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by C. Jeanette Tyson




On the cover of Betty Crockerís New Boys and Girls Cookbook, against a
background of cheerful yellow and white stripes. a boy holds a
chocolate cake aloft oh so proudly. A girl with bows in her hair, with
her own platter full of handsome hamburgers, nevertheless seems to
admire the cake more, her hand to her cheek in astonishment. Well, what
are you going to do? Just when youíre chuckling and shaking your head
about how much things have changed, you stop and wonder if they really
have. And then you pick up the paper and find out Bette Freidan has
died.

Inside the cookbook is my motherís handwriting:
Given to Jeanette Tyson by Mother and Father, December 25, 1971.

Who the hell are Mother and Father? In my world, mothers were Mama,
fathers were Daddy. Daughters were Sugar or maybe SisterÖ. a Southern
thing and I donít think I even want to know how that evolved. For a
while I called my father Fred, not because it was his name but because
I, for some inexplicable reason, equated him to Fred Flintstone.

But this book was Given by Mother and Father, and so, with all the
formality and portent, I have to believe my mother meant for it to mean
something.

Oh, the delights that waited inside: Whirligig Cinnamon Rolls, Sunny
Sippers (a good-for-you drink) Tuna Burgers, Raggedy Ann Salad. Turning
the pages gingerly now, though, itís obvious where my heart layÖ with
the peanut butter cookies. And the sparkling sugar cookies. And Brownie
Slowpokes. These are the pages with the splatters and stains. Those are
the pictures I remember, little brown ďturtleĒ swirls with whole pecans
for the head and legs. For what itís worth, the turtles and the castle
cakes and everything else looked as they would actually look when you
attempted them in your own home, not like they would look if you had a
staff of 80 gay cake designers working on them while you did prison
time or whatever. And itís suddenly not so difficult to put two and two
together and understand why I wore those chubby sizes for a few years.

I have other pictures. One, black and white, of me standing on a stool
in my grandmotherís long galley of a kitchen. Another, a memory, of a
Saturday morning and my father showing me how to make cheese and eggs,
and grits, and how to pour sizzling bacon grease into a jar without
burning myself. Another, the touch of my other grandmotherís hands on
mine, deep in a bowl of flour, as she taught me how to work the
shortening in, adding buttermilk in a thin drizzle.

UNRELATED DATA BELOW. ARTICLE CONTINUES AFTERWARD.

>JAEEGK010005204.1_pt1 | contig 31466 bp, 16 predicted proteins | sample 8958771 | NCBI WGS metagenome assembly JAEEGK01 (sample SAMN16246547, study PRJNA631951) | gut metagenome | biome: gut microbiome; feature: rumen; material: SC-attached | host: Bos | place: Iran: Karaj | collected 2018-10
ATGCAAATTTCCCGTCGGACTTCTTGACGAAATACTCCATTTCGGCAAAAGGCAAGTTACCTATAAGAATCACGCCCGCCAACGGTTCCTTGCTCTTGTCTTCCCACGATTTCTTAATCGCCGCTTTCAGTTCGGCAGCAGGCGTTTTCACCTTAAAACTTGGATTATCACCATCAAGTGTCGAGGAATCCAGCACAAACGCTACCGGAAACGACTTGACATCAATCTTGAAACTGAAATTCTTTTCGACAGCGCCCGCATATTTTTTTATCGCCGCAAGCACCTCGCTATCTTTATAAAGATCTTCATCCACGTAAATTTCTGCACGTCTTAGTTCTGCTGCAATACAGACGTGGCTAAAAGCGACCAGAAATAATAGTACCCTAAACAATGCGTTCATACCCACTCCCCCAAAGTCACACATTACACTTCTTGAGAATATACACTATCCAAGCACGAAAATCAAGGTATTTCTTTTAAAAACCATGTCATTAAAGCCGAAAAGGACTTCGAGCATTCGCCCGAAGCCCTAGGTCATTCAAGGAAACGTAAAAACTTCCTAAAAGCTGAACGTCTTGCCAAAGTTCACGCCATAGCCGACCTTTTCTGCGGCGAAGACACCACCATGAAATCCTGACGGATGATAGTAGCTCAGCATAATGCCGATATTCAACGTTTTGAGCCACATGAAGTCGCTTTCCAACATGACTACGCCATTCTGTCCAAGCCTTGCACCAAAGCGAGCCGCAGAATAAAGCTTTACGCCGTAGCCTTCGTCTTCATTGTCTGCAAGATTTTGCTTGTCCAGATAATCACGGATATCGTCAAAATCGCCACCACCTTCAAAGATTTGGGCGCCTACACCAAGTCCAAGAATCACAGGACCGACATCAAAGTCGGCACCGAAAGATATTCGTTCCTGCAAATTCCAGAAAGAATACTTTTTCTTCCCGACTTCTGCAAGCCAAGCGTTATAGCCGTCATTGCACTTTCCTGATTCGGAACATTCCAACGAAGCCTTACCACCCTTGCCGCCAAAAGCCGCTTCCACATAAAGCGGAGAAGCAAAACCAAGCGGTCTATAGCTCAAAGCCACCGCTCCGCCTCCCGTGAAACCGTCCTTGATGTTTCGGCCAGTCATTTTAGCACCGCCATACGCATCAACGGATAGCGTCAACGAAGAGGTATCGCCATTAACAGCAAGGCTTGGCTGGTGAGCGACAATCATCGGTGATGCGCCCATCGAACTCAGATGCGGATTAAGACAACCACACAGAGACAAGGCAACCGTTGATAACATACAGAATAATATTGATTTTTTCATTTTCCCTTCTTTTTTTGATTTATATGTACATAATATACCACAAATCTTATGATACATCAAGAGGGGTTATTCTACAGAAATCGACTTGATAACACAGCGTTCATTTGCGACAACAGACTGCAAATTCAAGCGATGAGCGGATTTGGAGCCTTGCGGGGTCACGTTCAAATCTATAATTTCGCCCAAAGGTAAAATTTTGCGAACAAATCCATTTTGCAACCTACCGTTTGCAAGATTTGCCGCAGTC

Of course no one eats biscuits these days. And Brownie Slowpokes? Well,
theyíre just a little sacrifice my children have to make in momís
valiant efforts to avoid waistline driftÖagain.

My daughter Maddy is five now and helps me in the kitchen. I lift her
onto the counter and she cracks an egg into the waffle batter. She
punches buttons on the microwave, observes how I hold the knife and
then my thumb against the apple just so.  Jackson, my son, likes to
turn the mixer to higher and higher speeds.

Iíve been thinking of buying a cookbook for the kids. Then I thought,
no, Iíll write one. Iíll gather recipes and stories from all the
family, or weíll try something new and exotic every week and take
pictures and make a scrapbook of our culinary adventures. Maybe we will
do that, someday. Right now, though, my children are still quite happy
with chicken and macaroni. And Iím still fairly enamored of, and
indebted to, the chefs at Whole Foods. But still. A mother can dream.

In fact, isnít that what we do, as Mothers and Fathers? Think of better
ways? Thereís much about parenting that echoes in the kitchen. My
mother ate biscuits because her mother ate biscuits and her mother ate
biscuits and so on. But wait. I think Iíd like nine- grain toast now,
thank you very much, I think that will be much better for me.

Someone I love is working hard, right now, to create a father-son
relationship he never had.  Itís tough; I watch with empathy and
admiration. The only way to make a new omelet is to be very aware of
the way the old one was made.

What I donít have is a picture of my mother and myself in the kitchen.
Maybe she was there for the first round or two of Brownie Slowpokes. I
vaguely recall some measuring cups being plunked noisily on the
countertop. But then the pans were never clean enough, the sink drain
was full of crumbs, the butter had a thumbprint in it. It was her
kitchen. At some point I stopped going into it. The upside is that no
one in my family believes I actually can cook and so Iím off the hook
at all major family functions.

My brotherís kitchen is a hubbub of activity, especially during the
holidays. I make sandwiches for the kids, my niece makes dinner, Aunt
Debbie makes the best pancakes in the whole world and cousins take over
the stove while uncles mix the eggnog. Thereís a lot of bumping and
sloshing. No one seems to mind, least of all Aunt Debbie, and everyone
gets full.

December 25, 2005. Here, I found this in a box of stuff at your
motherís house. I thought you might want to have it.


My childhood cookbook. Given to me by my sister-in-law.
_________
C. Jeanette Tyson is mama to Jackson and Maddy and AustinMama.com's
beloved Foodie.


      

I I I I I I I  

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